Scientists love running simulations. Climate modelers try to simulate how Earth will respond as carbon dioxide levels increase. Particle physicists simulate collisions of particles to understand measurements made in the complex detectors surrounding their particle accelerators. During graduate school and postdocs, I used computers to simulate more gamma rays than I ever detected with telescopes. The prolific use of simulations through all scientific disciplines raises the question of whether we (humanity, Earth and all the life it contains, and even the universe) exist only as simulations in complex computer programs run by our advanced descendants. Remarkably, scientists can test this idea by making measurements of our universe.
Oxford philosopher Nick Bostrom was the first to develop the concept that humans might exist in a complex simulation run by our descendants.1 In his paper, he outlined three possible options: (1) the human species will likely go extinct before “advancing” enough to simulate a large universe; (2) any sufficiently advanced civilization is unlikely to run a significant number of simulations of human development; or (3) we almost certainly live in a computer simulation. Testing the third possibility requires knowledge of how to develop a simulation of the universe.
The first step in programming a good simulation requires modeling the physics that determines how things behave. The simulation operator must then build a grid or lattice that organizes where the calculations of the physical interactions happen. These lattice points are like the dots on a very large computer monitor that shows what happens and when. Typically, one envisions a static lattice, but more complex simulations permit elastic and even movable lattices.
The number and spacing of the lattice points sets the resolution and limits of the simulation. For example, consider a simulation of Earth’s atmosphere with two million lattice points. Simulating the entire atmosphere gives a distance around ten miles between lattice points (assuming an atmosphere ten miles high). This spacing limits the information regarding cloud cover because clouds are much thinner than ten miles. Reducing the spacing to less than a mile (more realistic for cloud cover) means that the simulation will cover only 200,000 square miles of Earth’s surface (less than the size of Texas).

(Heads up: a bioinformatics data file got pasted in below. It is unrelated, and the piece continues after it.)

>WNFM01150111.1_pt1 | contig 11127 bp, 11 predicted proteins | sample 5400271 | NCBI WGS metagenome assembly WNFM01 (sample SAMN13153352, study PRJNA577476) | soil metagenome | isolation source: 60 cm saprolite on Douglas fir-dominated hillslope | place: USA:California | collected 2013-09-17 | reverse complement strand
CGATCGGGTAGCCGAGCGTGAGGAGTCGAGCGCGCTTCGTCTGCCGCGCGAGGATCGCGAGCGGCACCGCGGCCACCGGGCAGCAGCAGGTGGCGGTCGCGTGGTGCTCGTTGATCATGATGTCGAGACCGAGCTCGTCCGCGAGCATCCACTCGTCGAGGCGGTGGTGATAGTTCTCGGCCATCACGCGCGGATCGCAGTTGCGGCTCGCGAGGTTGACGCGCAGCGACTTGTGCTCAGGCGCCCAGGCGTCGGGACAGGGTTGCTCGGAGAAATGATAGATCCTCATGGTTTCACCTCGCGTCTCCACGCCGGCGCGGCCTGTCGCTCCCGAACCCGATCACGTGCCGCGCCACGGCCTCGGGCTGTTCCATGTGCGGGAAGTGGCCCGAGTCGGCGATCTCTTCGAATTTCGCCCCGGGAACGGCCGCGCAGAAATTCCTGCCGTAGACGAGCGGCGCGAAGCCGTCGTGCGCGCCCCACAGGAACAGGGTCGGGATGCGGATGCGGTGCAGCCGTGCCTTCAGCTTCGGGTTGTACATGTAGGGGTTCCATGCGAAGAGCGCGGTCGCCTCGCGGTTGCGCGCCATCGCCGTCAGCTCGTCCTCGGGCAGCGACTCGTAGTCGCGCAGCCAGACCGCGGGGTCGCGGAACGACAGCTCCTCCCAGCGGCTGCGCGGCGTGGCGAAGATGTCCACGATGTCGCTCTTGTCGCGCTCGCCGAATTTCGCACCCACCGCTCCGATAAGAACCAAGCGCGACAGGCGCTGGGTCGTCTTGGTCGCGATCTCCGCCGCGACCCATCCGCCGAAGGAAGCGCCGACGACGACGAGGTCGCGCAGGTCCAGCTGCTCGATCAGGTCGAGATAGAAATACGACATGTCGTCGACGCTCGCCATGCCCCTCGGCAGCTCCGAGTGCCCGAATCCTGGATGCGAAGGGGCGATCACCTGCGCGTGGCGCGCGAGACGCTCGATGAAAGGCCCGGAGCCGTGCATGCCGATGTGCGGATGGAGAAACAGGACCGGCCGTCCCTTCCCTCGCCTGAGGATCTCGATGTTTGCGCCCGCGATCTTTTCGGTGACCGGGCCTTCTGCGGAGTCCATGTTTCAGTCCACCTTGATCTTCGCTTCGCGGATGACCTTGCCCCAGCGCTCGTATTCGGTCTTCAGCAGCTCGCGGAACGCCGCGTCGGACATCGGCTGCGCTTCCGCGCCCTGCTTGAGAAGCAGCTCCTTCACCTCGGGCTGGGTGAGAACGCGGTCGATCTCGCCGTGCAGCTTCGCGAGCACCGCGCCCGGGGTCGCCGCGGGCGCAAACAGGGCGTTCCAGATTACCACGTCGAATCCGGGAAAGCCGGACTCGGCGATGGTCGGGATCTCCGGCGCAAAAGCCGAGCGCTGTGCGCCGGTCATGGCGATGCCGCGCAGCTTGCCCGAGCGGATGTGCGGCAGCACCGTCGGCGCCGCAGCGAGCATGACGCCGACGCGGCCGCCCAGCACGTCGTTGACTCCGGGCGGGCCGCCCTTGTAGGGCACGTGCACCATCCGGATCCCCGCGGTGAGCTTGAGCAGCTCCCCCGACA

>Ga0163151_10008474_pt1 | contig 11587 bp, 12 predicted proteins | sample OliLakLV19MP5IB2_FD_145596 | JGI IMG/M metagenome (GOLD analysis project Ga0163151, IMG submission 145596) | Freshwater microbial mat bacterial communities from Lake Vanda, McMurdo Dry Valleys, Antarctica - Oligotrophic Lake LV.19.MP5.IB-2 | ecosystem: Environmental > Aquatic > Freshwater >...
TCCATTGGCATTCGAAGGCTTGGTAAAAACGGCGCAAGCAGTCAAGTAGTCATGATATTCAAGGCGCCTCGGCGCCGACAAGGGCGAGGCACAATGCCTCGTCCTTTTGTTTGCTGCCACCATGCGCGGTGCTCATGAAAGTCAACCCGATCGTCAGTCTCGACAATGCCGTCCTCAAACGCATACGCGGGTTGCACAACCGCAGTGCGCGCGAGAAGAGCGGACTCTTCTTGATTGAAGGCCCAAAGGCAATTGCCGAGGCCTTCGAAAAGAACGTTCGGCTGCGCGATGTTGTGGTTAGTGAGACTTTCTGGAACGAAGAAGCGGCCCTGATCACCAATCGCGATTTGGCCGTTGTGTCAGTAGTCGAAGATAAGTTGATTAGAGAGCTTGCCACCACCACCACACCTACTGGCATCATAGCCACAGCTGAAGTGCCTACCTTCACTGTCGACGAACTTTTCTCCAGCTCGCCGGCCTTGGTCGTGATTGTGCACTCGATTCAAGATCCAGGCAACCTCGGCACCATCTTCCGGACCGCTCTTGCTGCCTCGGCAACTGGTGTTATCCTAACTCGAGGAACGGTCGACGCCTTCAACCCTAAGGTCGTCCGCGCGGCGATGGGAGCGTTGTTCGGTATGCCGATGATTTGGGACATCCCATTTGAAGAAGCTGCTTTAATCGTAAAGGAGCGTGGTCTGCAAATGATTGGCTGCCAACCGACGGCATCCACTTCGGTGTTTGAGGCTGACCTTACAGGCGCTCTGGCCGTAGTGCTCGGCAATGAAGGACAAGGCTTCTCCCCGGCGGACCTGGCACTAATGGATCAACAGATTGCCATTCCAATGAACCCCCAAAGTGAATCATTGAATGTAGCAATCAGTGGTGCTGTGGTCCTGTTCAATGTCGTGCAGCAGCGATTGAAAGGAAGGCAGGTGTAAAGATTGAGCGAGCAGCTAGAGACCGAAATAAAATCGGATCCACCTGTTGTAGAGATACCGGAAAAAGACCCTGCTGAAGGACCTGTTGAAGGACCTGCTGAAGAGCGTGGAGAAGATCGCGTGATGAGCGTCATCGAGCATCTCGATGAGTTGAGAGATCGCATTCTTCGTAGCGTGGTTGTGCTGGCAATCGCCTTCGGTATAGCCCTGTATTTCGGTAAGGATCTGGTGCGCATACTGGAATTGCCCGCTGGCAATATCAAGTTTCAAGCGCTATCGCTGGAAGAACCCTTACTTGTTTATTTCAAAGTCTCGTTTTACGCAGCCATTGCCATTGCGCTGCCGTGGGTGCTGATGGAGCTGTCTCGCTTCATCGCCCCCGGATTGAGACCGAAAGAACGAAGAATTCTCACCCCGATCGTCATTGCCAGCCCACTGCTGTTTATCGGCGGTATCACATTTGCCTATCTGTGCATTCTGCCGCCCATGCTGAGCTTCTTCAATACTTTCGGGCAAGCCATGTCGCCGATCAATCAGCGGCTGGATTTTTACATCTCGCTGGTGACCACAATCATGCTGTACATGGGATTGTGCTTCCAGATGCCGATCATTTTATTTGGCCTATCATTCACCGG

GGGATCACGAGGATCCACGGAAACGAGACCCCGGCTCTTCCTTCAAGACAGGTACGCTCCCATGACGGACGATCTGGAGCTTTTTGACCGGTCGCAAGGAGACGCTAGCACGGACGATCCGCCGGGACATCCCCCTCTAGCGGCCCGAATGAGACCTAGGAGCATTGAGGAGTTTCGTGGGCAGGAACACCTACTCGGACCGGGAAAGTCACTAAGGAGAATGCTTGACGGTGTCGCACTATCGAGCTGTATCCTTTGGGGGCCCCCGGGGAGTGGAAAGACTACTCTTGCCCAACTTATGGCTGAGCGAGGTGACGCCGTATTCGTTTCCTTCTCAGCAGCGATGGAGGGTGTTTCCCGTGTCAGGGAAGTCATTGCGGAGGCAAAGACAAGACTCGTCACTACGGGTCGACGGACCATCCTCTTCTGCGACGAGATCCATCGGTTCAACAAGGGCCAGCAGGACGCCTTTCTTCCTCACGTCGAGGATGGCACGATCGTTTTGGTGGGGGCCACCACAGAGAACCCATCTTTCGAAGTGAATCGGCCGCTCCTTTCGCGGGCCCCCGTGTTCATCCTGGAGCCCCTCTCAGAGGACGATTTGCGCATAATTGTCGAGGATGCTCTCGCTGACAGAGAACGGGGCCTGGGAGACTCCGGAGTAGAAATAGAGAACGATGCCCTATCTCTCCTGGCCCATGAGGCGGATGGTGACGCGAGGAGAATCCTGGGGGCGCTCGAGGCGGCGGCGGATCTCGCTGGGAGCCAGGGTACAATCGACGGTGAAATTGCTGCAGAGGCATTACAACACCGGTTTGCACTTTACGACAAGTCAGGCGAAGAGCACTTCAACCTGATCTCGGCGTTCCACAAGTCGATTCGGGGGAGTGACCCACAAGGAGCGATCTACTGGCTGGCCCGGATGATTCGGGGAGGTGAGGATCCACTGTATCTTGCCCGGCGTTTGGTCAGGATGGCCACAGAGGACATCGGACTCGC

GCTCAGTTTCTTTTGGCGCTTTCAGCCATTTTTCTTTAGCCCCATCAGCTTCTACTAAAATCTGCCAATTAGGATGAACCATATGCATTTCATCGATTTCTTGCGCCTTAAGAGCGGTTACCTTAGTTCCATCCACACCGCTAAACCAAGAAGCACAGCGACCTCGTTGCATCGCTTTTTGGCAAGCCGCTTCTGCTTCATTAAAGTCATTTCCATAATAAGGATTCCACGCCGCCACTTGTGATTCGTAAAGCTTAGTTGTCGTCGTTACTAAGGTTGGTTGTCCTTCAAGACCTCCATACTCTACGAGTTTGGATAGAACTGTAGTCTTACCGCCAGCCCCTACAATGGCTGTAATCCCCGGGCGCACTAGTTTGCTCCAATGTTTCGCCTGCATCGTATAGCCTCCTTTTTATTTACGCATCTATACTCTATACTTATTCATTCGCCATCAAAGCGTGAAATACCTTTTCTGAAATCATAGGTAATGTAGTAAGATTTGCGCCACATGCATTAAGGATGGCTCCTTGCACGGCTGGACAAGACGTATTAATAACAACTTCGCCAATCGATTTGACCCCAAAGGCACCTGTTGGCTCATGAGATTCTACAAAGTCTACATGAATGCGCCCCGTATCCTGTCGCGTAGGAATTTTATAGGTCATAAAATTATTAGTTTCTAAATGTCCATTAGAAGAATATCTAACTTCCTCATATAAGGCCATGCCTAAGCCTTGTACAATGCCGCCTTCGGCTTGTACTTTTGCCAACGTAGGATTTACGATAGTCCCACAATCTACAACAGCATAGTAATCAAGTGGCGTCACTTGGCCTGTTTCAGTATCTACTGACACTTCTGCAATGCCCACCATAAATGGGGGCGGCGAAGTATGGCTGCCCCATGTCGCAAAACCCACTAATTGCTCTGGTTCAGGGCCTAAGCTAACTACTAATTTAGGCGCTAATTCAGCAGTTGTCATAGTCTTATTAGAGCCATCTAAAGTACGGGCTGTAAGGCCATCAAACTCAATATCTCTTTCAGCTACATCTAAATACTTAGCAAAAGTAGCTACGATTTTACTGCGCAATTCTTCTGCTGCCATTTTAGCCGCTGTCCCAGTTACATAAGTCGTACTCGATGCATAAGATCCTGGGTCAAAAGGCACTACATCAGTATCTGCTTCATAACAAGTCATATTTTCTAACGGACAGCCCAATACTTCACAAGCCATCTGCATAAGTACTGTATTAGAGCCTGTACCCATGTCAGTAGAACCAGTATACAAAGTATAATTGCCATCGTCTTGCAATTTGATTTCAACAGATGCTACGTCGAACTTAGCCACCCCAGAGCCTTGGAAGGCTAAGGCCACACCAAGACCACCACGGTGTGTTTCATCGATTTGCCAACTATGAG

It’s one thing to simulate Earth’s atmosphere, but quite another to simulate the many physical characteristics of the universe. Similar limits apply to the most fundamental simulations of the universe. Specifically, physicists model the behavior of the strong nuclear force using such a lattice and accurate results require a lattice spacing of fractions of a femtometer (10-15m—or the size of a proton). Current speed, storage space, and other computer limitations result in the largest simulations encompassing a spatial size of a few femtometers. However, as computer power and algorithm sophistication increase, the size of the simulations will also increase. Reasonable extrapolations of technological trends indicate that humanity could simulate volumes up to one meter in size (a much larger, but still very small chunk of the universe) within the next 150 years.
Of course, the hypothesized advanced civilizations capable of simulating our universe will possess much greater, but still limited, resources. Consequently, these civilizations are likely to rely on similar lattice systems for simulation-building.
Lattices impose a cubic symmetry on results, but “real world” quantities calculated by physicists assume a rotational symmetry (a cube only exhibits symmetry when rotated by specific angles, a sphere exhibits symmetry regardless of the rotation angle). Thus, determining which quantities are most sensitive to differences between rotational and cubic symmetry holds the most promise for assessing what physical measurements (aspects of the universe) might probe the lattice spacing.
According to recent research, two promising measurements include searching for discrepancies in the anomalous magnetic moment of the electron and muon as well as comparing the value of the fine structure constant using two different measuring techniques. However, the most sensitive method involves looking for asymmetries in the directions of the most energetic cosmic rays. In a grid-based simulation, these cosmic rays would travel diagonally across the grid rather than along the edges and they would preferentially interact in certain directions.2 Current measurements of the highest energy cosmic rays indicate no such asymmetries, but scientists expect operational experiments (like Auger) to substantially increase the database of cosmic rays available for analysis.
For now, the data provides no indications that we reside in a complex simulation. However, the possibility of simulated realities implies that they could exist—like a multiverse of simulations. I find it provocative that some students of the Bible consider this universe as a “testing ground” for the battle of good vs. evil and that we will enter a new realm upon completion of the battle. Maybe it is not so unreasonable to consider our universe one massive “simulation” with God as the Master Simulator.